Computational approaches to delineate non-canonical splicing events

Project: Research project

Project Details

Description

RNA splicing generates enormous variations at the RNA and protein levels to regulate cell-type specific functions as well as being the cause for numerous diseases. Several classes of splicing patterns have been widely studied, such as exon skipping, intron retention and alternative splicing sites. Advances in sequencing technologies enable the discovery of previously unknown non-canonical splicing events. However, due to the lack of dedicated computational approaches, the prevalence and functional consequences of these non-canonical splicing events remain unexplored. The goal of our research program in the next five years is to develop novel and specialized computational algorithms for discovery and characterization of emerging splicing patterns that are currently understudied. We will focus on exitrons and non-linear spliced transcripts in our proposed study, as these two non-canonical splicing models have been implicated in complex human diseases reported by recent studies. We will develop a series of algorithms to (1) comprehensively catalog these novel splicing patterns using short and long read sequencing platforms, (2) dissect the genetic basis of non-canonical splicing events with integrative analysis of deep transcriptome and whole-genome sequencing data, and (3) elucidate the functional impacts of novel forms of RNA splicing alternations using a proteogenomic strategy. Our proposed work is innovative in that we will build unique computational frameworks to detect and characterize novel non-canonical splicing events by integrating large multi-omics datasets (e.g. TCGA, GTEx and ENCODE). It is significant because it can be applied both in basic research to improve transcriptome annotation and potentially in genomic medicine to guide the development of novel therapeutic strategies for complex diseases.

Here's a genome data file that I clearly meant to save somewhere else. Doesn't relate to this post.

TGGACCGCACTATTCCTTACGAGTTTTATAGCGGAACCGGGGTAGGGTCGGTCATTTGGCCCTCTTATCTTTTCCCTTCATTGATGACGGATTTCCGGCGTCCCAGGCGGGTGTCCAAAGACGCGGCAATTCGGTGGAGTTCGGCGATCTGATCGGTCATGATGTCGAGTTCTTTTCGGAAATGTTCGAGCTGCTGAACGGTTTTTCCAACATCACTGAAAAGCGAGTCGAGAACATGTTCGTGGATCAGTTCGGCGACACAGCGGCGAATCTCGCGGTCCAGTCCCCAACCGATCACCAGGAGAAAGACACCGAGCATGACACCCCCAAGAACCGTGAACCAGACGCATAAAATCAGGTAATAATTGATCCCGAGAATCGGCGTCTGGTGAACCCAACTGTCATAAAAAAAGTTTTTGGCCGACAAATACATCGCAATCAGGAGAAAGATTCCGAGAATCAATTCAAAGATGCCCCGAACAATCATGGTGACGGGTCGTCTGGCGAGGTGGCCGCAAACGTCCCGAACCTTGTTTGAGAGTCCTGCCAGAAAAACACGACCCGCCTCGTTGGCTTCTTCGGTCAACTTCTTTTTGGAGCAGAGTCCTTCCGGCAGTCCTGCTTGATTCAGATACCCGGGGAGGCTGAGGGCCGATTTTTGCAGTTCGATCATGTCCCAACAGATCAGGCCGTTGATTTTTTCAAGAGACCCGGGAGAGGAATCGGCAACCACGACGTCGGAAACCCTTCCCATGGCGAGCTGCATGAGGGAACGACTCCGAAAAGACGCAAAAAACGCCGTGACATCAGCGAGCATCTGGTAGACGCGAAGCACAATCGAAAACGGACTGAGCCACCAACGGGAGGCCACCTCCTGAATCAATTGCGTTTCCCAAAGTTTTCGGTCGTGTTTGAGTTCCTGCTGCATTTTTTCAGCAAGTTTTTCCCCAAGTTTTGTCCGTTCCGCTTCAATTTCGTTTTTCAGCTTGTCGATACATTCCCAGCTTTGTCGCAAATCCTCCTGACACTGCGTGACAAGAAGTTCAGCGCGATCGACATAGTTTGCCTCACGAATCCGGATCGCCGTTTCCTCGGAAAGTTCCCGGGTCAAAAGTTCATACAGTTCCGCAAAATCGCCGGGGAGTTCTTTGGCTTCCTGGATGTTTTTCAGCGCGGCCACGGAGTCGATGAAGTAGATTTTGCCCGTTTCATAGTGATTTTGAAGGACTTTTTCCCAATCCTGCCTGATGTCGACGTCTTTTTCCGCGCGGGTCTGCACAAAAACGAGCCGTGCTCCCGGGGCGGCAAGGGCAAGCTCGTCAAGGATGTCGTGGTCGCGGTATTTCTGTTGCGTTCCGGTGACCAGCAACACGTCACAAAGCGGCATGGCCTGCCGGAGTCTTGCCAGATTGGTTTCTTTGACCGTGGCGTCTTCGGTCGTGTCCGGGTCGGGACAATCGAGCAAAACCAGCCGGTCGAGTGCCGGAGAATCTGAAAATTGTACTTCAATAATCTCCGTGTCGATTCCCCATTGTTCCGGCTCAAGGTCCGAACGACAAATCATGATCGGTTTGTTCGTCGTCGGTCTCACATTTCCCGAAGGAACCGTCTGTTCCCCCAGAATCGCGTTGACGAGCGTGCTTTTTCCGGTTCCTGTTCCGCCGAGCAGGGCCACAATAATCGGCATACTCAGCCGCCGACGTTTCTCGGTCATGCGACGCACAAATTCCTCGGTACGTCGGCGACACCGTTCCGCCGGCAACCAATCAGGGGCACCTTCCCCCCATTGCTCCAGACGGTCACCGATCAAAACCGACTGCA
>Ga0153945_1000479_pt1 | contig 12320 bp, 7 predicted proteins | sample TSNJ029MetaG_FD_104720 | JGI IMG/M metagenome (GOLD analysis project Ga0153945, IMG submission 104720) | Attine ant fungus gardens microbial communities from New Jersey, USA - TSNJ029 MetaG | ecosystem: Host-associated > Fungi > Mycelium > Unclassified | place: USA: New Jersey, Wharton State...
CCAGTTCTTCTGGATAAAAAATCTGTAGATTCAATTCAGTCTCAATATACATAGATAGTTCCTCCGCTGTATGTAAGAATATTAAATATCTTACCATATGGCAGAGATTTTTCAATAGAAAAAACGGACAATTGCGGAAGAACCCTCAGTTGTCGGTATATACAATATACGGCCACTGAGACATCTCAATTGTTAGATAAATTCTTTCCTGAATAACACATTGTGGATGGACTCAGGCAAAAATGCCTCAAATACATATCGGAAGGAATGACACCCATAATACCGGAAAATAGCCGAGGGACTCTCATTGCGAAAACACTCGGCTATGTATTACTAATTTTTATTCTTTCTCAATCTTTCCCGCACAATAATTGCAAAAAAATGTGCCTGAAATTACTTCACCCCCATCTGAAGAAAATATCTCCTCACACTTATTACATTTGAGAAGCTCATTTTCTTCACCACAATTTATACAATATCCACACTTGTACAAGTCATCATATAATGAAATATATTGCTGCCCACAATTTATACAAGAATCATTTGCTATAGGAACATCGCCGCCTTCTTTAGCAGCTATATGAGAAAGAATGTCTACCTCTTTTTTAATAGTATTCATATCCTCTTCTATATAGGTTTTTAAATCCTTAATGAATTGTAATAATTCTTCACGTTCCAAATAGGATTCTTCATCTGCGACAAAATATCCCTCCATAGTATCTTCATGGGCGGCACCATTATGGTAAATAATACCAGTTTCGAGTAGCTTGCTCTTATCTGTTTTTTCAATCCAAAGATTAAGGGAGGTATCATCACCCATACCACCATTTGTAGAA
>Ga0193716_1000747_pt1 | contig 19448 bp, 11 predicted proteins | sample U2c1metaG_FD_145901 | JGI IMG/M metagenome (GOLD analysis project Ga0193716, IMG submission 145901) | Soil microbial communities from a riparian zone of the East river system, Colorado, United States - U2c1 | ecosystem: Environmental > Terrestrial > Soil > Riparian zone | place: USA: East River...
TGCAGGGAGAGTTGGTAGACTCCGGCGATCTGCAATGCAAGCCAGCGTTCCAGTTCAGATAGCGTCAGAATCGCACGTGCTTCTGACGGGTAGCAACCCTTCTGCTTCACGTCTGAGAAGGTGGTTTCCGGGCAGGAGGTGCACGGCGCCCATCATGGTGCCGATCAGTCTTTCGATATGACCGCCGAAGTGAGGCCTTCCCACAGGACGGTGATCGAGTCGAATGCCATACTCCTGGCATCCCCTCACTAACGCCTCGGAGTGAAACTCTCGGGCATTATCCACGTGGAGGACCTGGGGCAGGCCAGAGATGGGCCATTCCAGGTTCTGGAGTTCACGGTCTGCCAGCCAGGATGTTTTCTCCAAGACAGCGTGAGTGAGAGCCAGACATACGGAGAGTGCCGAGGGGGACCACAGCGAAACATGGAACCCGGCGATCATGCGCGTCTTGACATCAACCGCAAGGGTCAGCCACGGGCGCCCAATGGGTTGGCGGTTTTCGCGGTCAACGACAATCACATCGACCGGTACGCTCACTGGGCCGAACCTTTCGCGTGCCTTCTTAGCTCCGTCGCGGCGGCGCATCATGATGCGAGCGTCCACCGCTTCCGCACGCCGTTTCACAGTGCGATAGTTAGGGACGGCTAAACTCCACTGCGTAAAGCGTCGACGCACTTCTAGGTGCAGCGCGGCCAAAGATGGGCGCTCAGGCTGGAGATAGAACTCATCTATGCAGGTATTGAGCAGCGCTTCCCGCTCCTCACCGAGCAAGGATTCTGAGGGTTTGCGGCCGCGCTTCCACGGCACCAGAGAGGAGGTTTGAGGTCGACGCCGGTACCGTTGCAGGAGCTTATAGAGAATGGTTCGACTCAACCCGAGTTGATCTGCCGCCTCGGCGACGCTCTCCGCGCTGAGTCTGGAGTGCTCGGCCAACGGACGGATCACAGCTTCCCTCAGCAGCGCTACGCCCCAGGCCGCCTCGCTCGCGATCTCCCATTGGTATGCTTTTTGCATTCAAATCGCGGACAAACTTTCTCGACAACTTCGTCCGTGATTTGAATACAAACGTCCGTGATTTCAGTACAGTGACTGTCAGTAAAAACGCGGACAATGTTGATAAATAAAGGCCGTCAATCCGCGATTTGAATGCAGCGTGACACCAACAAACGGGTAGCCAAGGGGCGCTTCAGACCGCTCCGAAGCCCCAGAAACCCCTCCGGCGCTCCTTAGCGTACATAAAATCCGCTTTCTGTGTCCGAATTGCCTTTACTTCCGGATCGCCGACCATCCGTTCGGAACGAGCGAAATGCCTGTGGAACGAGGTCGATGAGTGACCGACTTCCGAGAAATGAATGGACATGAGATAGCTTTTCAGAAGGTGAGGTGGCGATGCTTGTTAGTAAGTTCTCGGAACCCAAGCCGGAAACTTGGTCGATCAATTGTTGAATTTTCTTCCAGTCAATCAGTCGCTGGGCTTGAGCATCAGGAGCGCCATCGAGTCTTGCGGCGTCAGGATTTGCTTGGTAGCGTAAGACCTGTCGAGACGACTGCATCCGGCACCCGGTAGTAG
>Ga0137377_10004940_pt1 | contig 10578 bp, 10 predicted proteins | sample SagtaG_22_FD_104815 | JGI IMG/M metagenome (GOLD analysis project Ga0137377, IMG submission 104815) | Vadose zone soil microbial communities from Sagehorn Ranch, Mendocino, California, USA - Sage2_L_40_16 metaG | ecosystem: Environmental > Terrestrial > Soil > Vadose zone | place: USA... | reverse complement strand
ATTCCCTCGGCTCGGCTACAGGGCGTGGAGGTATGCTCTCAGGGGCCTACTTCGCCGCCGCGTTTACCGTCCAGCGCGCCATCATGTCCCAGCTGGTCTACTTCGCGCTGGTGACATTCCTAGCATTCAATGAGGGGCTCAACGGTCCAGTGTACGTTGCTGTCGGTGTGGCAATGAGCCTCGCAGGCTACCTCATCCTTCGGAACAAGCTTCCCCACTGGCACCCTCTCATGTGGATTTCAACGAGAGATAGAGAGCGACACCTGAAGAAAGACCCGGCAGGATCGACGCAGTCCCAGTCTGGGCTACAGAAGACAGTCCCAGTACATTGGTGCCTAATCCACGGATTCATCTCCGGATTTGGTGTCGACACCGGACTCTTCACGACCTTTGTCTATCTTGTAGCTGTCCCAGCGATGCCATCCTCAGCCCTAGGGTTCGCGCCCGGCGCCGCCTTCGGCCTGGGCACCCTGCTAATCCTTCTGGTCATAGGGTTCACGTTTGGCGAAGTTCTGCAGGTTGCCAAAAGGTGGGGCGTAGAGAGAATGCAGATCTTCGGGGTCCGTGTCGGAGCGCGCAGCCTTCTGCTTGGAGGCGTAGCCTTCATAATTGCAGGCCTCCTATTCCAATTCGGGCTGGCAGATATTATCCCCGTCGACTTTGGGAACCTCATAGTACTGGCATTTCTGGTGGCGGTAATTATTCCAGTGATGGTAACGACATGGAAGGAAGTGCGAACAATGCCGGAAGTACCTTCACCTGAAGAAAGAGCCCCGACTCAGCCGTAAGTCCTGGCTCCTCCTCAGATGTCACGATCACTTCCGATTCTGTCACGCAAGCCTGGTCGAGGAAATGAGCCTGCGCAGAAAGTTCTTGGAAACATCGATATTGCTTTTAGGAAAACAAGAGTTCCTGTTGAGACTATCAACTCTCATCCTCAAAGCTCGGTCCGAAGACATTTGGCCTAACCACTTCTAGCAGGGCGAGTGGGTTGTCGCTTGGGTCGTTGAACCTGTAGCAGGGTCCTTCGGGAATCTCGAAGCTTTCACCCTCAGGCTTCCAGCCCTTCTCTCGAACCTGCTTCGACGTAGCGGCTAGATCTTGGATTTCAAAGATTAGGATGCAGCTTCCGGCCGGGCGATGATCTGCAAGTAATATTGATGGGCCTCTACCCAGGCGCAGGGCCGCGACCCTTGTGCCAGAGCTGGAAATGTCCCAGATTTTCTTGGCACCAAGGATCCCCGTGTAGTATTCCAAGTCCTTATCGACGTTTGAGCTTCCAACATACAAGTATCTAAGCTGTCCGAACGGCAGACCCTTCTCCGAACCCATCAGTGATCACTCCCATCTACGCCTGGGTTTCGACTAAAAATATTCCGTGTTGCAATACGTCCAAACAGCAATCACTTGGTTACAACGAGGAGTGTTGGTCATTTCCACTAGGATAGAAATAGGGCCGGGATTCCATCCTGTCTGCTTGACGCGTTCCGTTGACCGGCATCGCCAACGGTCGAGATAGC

StatusActive
Effective start/end date7/1/225/31/26

Funding

  • National Institute of General Medical Sciences (3R35GM142441-04S1)

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